Whether a relationship is professional, personal, or something a little more unusual such as a doctor – patient relationship, communication is key. Many people make the mistake of believing that words are enough or all that matters. However, sometimes what is not said can provide more information than the words spoken.
For example, I was surprised to see the look of fear on a doctor’s face. The first time I saw it on a doctor’s face occurred during my pregnancy with Charlie. I had the miserable experience of having a cold while I was pregnant. A few days into the cold, I woke up and felt more tightness in my chest than usual. The feeling steadily increased throughout the day. I sent a text to my husband that read, “I must be really sick. Can you take me to the doctor? I’m having a hard time breathing.” By the time he hurried home, I found it difficult to talk.
There was no way we could have made it to the nearest hospital through northern Virginia rush hour traffic. We opted to go to the urgent care center a block away. We needed a doctor quickly and had no idea what was wrong with me. After arriving at the urgent care center, I was taken back immediately. The doctor hurried in and started treatment. I remember seeing the look on his face. His wide eyes and panicked expression conveyed his fear. He called out to the nurse, “Call 911!”
The ambulance came quickly and had everything necessary on board. I was treated on the way to the hospital. It was the first time I had a life threatening asthma attack. Up until then, my asthma had been more of a seasonal allergy nuisance.
Next, I received ambiguous answers on a few occasions. This way of saying something without actually saying anything is the most frustrating to me. The morning Charlie was delivered, the nurse told me to call my husband. I asked the nurse, “Are we having the baby today?” while my husband was on the phone. She answered, “If it were me, I would want my husband here.” I wanted to yell, “What the hell does that mean?”
As it turns out, that morning we were dealing with reversed end diastolic flow (more was coming out of Charlie than was going in) in the umbilical artery. The situation has a respectable perinatal mortality percentage. I am not sure what I would have wanted to hear but being told a lot of nothing was not helpful.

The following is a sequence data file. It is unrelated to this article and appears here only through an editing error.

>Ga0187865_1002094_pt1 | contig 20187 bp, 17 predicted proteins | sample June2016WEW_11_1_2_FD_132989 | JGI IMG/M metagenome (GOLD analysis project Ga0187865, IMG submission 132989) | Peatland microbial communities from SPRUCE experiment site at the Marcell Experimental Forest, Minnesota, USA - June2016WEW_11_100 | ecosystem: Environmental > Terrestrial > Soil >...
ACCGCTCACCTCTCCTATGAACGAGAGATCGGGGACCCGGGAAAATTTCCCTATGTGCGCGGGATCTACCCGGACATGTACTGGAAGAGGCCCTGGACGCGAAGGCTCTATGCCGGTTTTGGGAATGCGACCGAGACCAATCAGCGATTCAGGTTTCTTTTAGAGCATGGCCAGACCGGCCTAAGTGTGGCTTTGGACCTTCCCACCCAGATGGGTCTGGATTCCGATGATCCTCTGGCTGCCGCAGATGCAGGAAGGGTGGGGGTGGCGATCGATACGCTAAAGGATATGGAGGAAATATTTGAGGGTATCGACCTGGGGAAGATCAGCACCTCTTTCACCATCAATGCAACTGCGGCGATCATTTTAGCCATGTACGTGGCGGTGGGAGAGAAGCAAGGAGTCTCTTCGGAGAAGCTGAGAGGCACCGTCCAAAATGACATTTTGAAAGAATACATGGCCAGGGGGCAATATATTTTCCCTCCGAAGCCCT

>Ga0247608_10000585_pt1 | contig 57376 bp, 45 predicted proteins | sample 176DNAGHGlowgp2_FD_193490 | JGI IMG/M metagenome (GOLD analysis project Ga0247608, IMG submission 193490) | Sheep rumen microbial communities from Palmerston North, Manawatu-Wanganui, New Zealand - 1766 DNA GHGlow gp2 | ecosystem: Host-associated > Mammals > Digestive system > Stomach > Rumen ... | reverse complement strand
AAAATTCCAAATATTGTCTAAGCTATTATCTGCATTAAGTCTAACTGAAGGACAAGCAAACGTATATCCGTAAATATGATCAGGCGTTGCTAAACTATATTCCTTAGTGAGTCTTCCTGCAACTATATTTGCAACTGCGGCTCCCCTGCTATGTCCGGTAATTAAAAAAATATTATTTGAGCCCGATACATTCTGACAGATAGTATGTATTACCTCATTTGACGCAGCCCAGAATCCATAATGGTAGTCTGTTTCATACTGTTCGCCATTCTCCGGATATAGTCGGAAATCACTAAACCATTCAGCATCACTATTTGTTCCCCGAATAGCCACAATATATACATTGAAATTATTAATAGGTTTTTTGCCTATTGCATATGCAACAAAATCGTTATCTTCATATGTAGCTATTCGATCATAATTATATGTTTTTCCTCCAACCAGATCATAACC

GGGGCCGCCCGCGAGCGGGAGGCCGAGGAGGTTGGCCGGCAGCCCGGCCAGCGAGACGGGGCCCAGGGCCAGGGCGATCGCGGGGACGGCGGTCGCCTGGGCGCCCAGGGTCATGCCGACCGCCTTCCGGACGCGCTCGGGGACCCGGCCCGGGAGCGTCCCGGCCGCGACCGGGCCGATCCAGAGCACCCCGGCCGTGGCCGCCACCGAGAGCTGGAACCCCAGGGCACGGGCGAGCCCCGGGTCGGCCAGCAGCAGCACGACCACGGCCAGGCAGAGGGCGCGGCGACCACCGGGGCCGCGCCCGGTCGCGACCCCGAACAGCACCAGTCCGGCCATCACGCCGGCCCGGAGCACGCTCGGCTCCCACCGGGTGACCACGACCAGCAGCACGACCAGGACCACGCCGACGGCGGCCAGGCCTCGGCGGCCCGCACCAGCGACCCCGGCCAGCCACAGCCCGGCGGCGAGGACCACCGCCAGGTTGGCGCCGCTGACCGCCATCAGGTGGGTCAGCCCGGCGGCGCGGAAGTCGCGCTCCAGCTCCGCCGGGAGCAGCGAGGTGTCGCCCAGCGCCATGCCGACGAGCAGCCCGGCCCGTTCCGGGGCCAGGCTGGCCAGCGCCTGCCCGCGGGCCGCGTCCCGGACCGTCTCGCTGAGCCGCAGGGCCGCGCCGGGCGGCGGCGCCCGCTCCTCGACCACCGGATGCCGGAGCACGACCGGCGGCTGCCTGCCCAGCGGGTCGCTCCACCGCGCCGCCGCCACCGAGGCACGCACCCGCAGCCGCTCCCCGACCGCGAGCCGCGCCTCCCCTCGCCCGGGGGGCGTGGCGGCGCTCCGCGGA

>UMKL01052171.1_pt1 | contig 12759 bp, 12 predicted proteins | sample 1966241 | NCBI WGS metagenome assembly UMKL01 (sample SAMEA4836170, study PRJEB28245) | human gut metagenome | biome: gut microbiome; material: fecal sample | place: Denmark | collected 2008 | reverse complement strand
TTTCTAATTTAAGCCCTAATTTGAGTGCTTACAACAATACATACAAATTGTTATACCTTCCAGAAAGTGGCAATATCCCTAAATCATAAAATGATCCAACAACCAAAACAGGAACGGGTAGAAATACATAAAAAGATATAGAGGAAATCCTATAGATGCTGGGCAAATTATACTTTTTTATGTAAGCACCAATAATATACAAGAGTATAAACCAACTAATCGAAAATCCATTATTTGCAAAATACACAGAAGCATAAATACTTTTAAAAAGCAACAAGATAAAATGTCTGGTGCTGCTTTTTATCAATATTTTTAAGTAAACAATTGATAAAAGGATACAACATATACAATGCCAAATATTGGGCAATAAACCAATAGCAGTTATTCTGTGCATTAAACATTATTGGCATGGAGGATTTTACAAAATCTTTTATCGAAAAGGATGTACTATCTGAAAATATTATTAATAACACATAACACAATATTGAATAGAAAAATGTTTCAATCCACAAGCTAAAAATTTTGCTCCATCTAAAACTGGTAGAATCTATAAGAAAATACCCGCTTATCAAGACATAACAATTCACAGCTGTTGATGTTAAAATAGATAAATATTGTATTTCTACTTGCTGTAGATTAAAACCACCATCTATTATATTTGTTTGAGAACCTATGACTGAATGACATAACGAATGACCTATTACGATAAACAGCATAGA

Now, I grow suspicious and wonder what I’m not being told whenever a health professional avoids answering a question. The words “I don’t know” are perfectly acceptable for me to hear. I need it to be followed by who does know or how it will be figured out. I am more at ease with information… even unpleasant information. Bad outcomes are easier for me to deal with if I know it is a possibility. It is better than being blind sided with bad news.
Similarly, I find the look of quiet concern to be distressing. I saw this look many times when I first knew Charlie was significantly delayed. She had trouble moving, was rigid, and missed every motor milestone. Each time she had an appointment with a medical professional I voiced my concerns and asked questions. I had no idea what was wrong but I knew something was not right.
Each time, a doctor wore the same expression after examining her. Invariably, the expression was a mix of thought and concern with a slight narrowing of the eyes. I knew they were seeing what I was seeing. Yet, they did not say anything helpful to address it. Repeatedly seeing this expression is one reason why I did not stop asking questions until I found a doctor who could talk about it and guide me in how to help my baby.
Additionally, nervous habits can be equally as revealing. When I was hospitalized on the high risk perinatal floor, I noticed a pattern in my OB/GYN’s behavior. If there was no news, he would flutter around my room while fidgeting with his coffee and occasionally glance out the window as he spoke. If there was bad news, he pulled a chair up to my bedside and sat down to deliver it. I loathed seeing that chair approach my bedside. However, I was able to gauge the seriousness of my situation moment by moment via his nervous habits.
Finally, I’ve learned to communicate through indirect phrasing. For example, Charlie had an amazing nurse she regularly saw during her first year. As a first time mom, I had many questions. When I had questions concerning Charlie’s delays, issues, or developmental concerns, the nurse would answer with the phrase “If it were my child, I would…”. From one mother to another, it was code for “This is what you should do…”
Her responses were precious pieces of guidance during a time when so few people were willing to provide definitive answers. While I respect the option of self determination, sometimes I really just want to be told what I should do to help my child. Despite the wealth of health information available on the web, I need the expertise of health professionals to guide me and educate me.
To all the health professionals, I want you to know that sometimes what you don’t say resonates louder than what is said. To all the parents, ask direct questions if you feel you are receiving mixed signals. Information is power.